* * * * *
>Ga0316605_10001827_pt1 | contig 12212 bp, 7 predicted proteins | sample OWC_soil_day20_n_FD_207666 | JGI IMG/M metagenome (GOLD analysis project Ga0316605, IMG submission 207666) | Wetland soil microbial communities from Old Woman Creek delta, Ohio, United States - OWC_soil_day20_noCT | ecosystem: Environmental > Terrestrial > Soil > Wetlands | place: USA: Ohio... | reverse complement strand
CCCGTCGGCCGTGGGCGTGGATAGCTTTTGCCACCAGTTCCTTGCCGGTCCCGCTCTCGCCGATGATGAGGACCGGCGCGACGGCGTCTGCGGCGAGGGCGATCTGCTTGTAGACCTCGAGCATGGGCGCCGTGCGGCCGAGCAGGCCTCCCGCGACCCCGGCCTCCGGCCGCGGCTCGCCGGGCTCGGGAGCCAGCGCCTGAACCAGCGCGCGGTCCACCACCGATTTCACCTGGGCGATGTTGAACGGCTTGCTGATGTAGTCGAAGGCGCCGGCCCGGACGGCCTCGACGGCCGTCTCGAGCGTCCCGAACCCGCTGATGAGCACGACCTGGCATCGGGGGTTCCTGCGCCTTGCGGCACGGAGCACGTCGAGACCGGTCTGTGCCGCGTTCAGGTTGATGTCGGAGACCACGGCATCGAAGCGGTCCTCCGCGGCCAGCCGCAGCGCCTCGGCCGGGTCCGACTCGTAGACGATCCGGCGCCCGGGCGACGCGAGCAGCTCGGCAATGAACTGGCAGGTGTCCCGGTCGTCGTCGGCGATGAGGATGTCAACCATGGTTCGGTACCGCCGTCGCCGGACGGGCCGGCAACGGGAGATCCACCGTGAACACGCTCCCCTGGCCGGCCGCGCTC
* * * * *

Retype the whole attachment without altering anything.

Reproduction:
>Ga0316605_10001827_pt1 | contig 12212 bp, 7 predicted proteins | sample OWC_soil_day20_n_FD_207666 | JGI IMG/M metagenome (GOLD analysis project Ga0316605, IMG submission 207666) | Wetland soil microbial communities from Old Woman Creek delta, Ohio, United States - OWC_soil_day20_noCT | ecosystem: Environmental > Terrestrial > Soil > Wetlands | place: USA: Ohio... | reverse complement strand
CCCGTCGGCCGTGGGCGTGGATAGCTTTTGCCACCAGTTCCTTGCCGGTCCCGCTCTCGCCGATGATGAGGACCGGCGCGACGGCGTCTGCGGCGAGGGCGATCTGCTTGTAGACCTCGAGCATGGGCGCCGTGCGGCCGAGCAGGCCTCCCGCGACCCCGGCCTCCGGCCGCGGCTCGCCGGGCTCGGGAGCCAGCGCCTGAACCAGCGCGCGGTCCACCACCGATTTCACCTGGGCGATGTTGAACGGCTTGCTGATGTAGTCGAAGGCGCCGGCCCGGACGGCCTCGACGGCCGTCTCGAGCGTCCCGAACCCGCTGATGAGCACGACCTGGCATCGGGGGTTCCTGCGCCTTGCGGCACGGAGCACGTCGAGACCGGTCTGTGCCGCGTTCAGGTTGATGTCGGAGACCACGGCATCGAAGCGGTCCTCCGCGGCCAGCCGCAGCGCCTCGGCCGGGTCCGACTCGTAGACGATCCGGCGCCCGGGCGACGCGAGCAGCTCGGCAATGAACTGGCAGGTGTCCCGGTCGTCGTCGGCGATGAGGATGTCAACCATGGTTCGGTACCGCCGTCGCCGGACGGGCCGGCAACGGGAGATCCACCGTGAACACGCTCCCCTGGCCGGCCGCGCTC